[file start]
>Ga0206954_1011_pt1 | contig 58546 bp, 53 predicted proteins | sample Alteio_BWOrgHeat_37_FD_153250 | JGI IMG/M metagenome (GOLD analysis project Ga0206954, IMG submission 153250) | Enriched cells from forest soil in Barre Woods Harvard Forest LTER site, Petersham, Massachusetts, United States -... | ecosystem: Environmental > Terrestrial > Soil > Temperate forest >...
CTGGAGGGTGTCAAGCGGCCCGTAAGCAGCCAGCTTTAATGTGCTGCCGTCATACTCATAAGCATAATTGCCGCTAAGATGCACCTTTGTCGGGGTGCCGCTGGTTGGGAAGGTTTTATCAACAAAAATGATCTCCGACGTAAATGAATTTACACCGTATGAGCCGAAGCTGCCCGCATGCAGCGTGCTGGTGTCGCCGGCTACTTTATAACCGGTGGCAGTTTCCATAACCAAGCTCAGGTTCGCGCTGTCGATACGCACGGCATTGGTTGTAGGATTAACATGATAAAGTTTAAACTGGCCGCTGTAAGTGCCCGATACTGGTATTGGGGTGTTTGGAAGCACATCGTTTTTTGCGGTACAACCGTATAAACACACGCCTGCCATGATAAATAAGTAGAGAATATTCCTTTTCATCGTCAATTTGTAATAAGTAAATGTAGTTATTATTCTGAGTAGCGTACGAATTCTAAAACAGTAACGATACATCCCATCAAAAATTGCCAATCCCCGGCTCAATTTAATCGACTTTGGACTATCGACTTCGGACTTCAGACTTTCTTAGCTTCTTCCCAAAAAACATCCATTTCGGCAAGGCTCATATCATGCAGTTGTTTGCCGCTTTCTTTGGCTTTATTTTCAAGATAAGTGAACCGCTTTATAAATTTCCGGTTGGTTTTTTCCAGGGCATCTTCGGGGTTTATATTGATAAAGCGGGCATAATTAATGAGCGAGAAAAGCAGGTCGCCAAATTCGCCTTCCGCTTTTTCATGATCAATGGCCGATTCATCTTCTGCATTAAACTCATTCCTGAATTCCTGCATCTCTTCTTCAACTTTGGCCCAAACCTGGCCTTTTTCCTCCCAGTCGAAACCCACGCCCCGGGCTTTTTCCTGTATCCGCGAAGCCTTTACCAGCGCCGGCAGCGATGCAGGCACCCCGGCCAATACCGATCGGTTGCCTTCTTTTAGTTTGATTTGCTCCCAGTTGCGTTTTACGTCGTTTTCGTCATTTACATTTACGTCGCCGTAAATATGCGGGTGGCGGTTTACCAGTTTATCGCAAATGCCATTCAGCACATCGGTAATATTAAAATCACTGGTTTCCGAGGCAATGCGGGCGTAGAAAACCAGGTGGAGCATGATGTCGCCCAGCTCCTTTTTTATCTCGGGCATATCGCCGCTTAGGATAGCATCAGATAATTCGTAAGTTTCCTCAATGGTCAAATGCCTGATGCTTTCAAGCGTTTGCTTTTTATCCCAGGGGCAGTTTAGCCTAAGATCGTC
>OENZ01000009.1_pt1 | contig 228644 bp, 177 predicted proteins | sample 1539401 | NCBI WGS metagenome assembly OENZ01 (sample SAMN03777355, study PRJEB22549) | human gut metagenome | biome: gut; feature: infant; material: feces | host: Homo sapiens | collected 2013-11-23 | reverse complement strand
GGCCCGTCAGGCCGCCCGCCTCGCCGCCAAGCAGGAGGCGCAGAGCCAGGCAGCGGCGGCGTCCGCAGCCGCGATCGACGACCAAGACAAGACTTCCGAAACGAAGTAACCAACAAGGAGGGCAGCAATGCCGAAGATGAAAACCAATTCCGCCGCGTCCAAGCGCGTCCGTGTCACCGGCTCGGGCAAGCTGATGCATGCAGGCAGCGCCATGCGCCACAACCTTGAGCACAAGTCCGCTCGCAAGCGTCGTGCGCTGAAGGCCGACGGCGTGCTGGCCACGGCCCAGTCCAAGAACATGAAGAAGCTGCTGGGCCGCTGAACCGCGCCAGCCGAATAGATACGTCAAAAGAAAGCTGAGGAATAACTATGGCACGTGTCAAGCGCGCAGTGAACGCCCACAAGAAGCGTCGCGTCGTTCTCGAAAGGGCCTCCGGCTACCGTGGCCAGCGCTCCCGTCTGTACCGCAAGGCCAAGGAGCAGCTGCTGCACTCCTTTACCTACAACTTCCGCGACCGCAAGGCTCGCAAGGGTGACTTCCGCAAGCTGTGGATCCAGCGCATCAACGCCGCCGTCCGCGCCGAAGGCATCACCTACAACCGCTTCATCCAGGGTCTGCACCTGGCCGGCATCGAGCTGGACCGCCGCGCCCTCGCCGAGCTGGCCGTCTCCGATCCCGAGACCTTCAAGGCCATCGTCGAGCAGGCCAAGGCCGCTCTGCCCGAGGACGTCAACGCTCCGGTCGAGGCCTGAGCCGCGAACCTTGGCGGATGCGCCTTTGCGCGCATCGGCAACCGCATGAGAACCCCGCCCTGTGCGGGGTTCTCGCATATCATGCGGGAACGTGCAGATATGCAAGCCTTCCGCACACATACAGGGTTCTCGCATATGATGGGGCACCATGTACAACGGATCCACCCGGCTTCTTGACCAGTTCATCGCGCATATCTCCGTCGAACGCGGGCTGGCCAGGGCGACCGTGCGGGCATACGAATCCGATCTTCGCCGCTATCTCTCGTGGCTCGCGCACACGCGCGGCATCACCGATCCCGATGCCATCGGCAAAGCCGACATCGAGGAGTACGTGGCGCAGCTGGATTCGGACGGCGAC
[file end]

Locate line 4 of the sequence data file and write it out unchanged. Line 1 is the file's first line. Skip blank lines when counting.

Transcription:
GGCCCGTCAGGCCGCCCGCCTCGCCGCCAAGCAGGAGGCGCAGAGCCAGGCAGCGGCGGCGTCCGCAGCCGCGATCGACGACCAAGACAAGACTTCCGAAACGAAGTAACCAACAAGGAGGGCAGCAATGCCGAAGATGAAAACCAATTCCGCCGCGTCCAAGCGCGTCCGTGTCACCGGCTCGGGCAAGCTGATGCATGCAGGCAGCGCCATGCGCCACAACCTTGAGCACAAGTCCGCTCGCAAGCGTCGTGCGCTGAAGGCCGACGGCGTGCTGGCCACGGCCCAGTCCAAGAACATGAAGAAGCTGCTGGGCCGCTGAACCGCGCCAGCCGAATAGATACGTCAAAAGAAAGCTGAGGAATAACTATGGCACGTGTCAAGCGCGCAGTGAACGCCCACAAGAAGCGTCGCGTCGTTCTCGAAAGGGCCTCCGGCTACCGTGGCCAGCGCTCCCGTCTGTACCGCAAGGCCAAGGAGCAGCTGCTGCACTCCTTTACCTACAACTTCCGCGACCGCAAGGCTCGCAAGGGTGACTTCCGCAAGCTGTGGATCCAGCGCATCAACGCCGCCGTCCGCGCCGAAGGCATCACCTACAACCGCTTCATCCAGGGTCTGCACCTGGCCGGCATCGAGCTGGACCGCCGCGCCCTCGCCGAGCTGGCCGTCTCCGATCCCGAGACCTTCAAGGCCATCGTCGAGCAGGCCAAGGCCGCTCTGCCCGAGGACGTCAACGCTCCGGTCGAGGCCTGAGCCGCGAACCTTGGCGGATGCGCCTTTGCGCGCATCGGCAACCGCATGAGAACCCCGCCCTGTGCGGGGTTCTCGCATATCATGCGGGAACGTGCAGATATGCAAGCCTTCCGCACACATACAGGGTTCTCGCATATGATGGGGCACCATGTACAACGGATCCACCCGGCTTCTTGACCAGTTCATCGCGCATATCTCCGTCGAACGCGGGCTGGCCAGGGCGACCGTGCGGGCATACGAATCCGATCTTCGCCGCTATCTCTCGTGGCTCGCGCACACGCGCGGCATCACCGATCCCGATGCCATCGGCAAAGCCGACATCGAGGAGTACGTGGCGCAGCTGGATTCGGACGGCGAC